Money can’t buy everything, especially when it comes to freely available open source
software from the Apache Software Foundation (ASF).
It’s a shiny new decade for the organization behind the popular open source Web server. In 10 years the non-profit foundation has grown from its initial project, HTTP Web Server, to more than 60 projects.
The ASF is now celebrating its 10th anniversary as a
non-profit foundation that has grown from its initial project, the Apache HTTP Web
Server, to more than 60 projects today.
The Apache HTTP Web Server remains the most widely deployed Web server today, with
more than 42 million active sites, according to the latest
data from research firm Netcraft.
At the ApacheCon conference today, pioneers of the ASF talked about their experiences
at the trail-blazing open source foundation. They also outlined why the ASF remains
relevant today, and why money doesn’t buy many favors.
“Sometimes Apache has had a reputation of being hard to work with or slow to make
decisions, and it’s because we value independence and neutrality so strongly,” said Brian
Behlendorf, an ASF founding member. “When somebody sees that any given company can be a
sponsor, they know that we can’t be pwned at all.”
As proof positive of that sentiment, one-time Apache rival Microsoft last year became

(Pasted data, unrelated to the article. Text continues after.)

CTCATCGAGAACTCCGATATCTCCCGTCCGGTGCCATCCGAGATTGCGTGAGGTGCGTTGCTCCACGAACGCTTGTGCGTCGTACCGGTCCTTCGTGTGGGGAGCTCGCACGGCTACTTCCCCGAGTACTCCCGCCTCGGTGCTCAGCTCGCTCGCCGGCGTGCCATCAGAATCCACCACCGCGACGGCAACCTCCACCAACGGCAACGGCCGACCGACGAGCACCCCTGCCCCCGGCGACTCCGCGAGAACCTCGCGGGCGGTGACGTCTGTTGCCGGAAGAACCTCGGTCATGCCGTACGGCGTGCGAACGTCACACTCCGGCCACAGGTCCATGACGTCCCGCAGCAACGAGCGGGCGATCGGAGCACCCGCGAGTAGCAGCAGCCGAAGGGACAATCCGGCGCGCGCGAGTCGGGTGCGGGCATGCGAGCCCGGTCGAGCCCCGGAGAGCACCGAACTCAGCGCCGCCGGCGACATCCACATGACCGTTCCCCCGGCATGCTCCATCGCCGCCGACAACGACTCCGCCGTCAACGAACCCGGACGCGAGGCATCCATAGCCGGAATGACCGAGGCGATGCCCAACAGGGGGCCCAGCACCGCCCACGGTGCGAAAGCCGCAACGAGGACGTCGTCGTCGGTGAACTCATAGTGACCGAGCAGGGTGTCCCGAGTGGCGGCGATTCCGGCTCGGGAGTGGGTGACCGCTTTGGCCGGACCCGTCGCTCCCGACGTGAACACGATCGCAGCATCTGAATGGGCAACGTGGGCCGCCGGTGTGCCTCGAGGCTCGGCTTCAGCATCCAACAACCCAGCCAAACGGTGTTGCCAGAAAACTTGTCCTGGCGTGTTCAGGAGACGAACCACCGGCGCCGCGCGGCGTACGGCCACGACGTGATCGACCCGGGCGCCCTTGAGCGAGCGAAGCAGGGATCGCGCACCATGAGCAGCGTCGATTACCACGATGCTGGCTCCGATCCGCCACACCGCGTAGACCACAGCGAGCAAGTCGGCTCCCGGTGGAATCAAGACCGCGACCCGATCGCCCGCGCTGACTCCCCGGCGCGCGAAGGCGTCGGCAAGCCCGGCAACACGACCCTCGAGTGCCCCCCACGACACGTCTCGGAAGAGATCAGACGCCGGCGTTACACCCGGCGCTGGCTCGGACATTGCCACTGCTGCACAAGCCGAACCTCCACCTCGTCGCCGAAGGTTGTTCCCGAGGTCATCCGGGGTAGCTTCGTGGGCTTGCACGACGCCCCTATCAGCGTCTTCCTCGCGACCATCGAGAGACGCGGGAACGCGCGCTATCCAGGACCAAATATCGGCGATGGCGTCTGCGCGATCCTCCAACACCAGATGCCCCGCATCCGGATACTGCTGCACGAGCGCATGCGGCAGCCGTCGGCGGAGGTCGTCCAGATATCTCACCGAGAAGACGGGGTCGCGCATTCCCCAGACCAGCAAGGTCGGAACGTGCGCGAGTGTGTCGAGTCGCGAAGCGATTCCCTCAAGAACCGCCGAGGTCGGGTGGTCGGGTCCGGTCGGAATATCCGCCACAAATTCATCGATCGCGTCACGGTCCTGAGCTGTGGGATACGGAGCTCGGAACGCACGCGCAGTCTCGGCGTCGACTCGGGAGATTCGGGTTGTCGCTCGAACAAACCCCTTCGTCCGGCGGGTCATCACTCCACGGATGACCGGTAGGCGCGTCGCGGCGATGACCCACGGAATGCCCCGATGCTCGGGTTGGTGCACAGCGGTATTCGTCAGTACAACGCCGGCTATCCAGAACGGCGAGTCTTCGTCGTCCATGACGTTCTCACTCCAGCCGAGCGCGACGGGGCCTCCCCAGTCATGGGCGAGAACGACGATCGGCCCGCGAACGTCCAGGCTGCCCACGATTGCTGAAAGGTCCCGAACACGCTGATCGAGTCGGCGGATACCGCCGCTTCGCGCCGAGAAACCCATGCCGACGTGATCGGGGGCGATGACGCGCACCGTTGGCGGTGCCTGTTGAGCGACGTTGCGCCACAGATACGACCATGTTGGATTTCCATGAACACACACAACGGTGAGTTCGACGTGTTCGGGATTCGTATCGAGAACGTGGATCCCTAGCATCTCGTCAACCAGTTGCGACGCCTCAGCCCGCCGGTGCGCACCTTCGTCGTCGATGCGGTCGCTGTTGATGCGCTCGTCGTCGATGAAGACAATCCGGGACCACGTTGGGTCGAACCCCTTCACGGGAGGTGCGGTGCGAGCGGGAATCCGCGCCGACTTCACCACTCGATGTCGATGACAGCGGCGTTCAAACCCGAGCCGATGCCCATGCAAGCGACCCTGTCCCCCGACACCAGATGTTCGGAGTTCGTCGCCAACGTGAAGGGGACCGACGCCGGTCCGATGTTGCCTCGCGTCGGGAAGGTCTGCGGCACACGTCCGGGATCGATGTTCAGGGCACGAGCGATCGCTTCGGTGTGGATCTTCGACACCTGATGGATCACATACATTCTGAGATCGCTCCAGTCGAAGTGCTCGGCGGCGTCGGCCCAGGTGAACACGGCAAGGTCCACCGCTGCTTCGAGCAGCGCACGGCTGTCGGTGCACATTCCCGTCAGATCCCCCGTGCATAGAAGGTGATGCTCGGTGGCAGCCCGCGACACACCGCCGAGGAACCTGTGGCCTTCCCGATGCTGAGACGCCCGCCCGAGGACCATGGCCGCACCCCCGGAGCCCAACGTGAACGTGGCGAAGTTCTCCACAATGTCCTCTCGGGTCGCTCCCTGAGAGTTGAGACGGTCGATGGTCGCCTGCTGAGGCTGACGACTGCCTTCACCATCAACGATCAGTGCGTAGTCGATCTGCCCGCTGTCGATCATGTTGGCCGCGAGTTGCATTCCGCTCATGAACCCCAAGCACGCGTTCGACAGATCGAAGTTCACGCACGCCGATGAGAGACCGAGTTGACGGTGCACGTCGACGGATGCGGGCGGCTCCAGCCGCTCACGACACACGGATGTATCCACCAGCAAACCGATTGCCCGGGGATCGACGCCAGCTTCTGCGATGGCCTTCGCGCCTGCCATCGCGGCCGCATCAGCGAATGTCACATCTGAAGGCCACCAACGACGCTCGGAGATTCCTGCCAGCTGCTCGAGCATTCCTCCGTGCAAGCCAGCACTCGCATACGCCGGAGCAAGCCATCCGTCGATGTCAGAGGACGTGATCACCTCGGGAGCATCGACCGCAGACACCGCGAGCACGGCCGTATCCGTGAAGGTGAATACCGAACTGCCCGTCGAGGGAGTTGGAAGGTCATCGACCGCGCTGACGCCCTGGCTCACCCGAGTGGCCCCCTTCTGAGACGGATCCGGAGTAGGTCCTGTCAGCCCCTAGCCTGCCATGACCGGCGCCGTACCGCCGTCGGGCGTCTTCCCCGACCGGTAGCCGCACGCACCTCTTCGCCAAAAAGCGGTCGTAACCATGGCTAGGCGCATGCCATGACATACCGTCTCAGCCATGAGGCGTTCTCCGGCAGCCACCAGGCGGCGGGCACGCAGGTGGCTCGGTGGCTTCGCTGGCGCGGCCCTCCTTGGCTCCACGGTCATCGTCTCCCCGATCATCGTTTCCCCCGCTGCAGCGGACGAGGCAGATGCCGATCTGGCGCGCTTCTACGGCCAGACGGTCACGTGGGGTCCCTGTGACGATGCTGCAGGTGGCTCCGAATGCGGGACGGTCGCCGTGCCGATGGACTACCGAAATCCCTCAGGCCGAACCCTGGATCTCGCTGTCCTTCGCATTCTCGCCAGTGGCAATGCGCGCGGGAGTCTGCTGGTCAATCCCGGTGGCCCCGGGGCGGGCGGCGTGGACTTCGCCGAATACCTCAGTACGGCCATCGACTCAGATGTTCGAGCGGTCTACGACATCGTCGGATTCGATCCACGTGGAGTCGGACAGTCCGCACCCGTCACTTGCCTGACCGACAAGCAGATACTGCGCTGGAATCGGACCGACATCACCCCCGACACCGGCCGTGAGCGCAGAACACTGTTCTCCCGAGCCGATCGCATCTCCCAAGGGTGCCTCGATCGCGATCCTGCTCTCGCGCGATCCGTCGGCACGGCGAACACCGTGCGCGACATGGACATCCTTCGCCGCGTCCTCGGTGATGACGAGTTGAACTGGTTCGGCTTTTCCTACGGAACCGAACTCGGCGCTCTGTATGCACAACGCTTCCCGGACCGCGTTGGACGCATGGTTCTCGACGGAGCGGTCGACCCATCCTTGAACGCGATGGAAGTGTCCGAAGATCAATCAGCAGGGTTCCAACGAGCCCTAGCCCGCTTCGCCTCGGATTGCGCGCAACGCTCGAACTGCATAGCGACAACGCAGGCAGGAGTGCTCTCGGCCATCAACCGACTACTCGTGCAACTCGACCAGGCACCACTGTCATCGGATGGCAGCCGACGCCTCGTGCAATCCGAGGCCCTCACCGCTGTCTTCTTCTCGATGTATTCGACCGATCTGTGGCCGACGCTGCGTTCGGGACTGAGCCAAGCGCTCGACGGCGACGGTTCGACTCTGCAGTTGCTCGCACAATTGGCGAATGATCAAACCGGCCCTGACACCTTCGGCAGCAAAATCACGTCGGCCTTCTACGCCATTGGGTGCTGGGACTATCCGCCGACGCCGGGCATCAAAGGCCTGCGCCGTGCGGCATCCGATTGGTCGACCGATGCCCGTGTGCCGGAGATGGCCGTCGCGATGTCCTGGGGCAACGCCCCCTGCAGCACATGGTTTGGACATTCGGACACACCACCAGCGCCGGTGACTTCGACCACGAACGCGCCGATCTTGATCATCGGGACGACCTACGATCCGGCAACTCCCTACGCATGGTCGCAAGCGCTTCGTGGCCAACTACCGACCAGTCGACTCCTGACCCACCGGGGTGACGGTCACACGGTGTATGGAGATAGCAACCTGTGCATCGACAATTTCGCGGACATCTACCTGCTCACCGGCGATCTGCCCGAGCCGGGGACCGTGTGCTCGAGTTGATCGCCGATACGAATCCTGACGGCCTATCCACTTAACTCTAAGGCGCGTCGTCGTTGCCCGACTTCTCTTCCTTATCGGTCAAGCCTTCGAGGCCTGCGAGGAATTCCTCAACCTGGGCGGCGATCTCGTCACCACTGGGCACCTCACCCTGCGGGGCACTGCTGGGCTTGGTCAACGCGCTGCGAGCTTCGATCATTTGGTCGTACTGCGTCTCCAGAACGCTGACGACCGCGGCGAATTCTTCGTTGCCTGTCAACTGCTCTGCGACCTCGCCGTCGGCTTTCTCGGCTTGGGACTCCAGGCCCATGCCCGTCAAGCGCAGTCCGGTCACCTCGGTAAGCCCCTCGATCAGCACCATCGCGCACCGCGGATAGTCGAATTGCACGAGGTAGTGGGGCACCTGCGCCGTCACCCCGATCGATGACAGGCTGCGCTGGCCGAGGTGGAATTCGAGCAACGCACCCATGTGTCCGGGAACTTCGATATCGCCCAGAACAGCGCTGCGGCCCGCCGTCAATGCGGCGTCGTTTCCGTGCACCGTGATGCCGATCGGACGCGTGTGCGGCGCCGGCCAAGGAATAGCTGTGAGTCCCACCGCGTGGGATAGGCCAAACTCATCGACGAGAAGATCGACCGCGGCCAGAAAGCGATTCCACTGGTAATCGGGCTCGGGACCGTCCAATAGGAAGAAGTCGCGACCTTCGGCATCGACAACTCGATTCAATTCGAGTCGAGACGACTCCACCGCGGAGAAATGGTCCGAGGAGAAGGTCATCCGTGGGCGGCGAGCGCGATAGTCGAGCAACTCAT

sponsor of the ASF, contributing $100,000 to the foundation annually.
However, being a sponsor and contributing financially to the ASF doesn’t necessary buy
a corporation a seat at the development table. Developers, regardless of their
affiliation, are measured on the merits of their individual contributions.
“The only way to get a seat is through the meritocracy, through actually building
something at Apache that the rest of the members thought was worthy enough that you as an
individual would get some kind of recognition,” noted open source advocate Danese Cooper said. “I really think that
design is totally key to how meritocracy in action and community before code has worked
Cooper noted that the merit system elevates the value of individuals, rather than the
companies they work for.
Cooper’s sentiment was echoed by ASF member Ted Leung, who commented that after having
been employed by IBM working on an XML project, he quit after the code was donated to the
ASF. Leung said that even though he was no longer working for IBM, he was still able to
work on the code, and work as a go-between for IBM and Sun, the two big corporations
involved in the Apache XML effort.
“One of the reasons why we’ve been so successful is we’ve been able to have a place
where people with different sets of interests can come together and work,” Leung said.
“For the most part, people believe it’s a neutral playing field, though every year there
is a different company that owns Apache, from IBM to Sun to Google, but that’s mostly a
Leung added that people come to Apache because they believe they will be treated
equally and fairly based on the merits of their ideas.
“That’s one reason why we have 70 projects of all types,” Leung said. “People wouldn’t
come to us if it wasn’t true or if people felt that corporations were buying seats at the
Article courtesy of InternetNews.com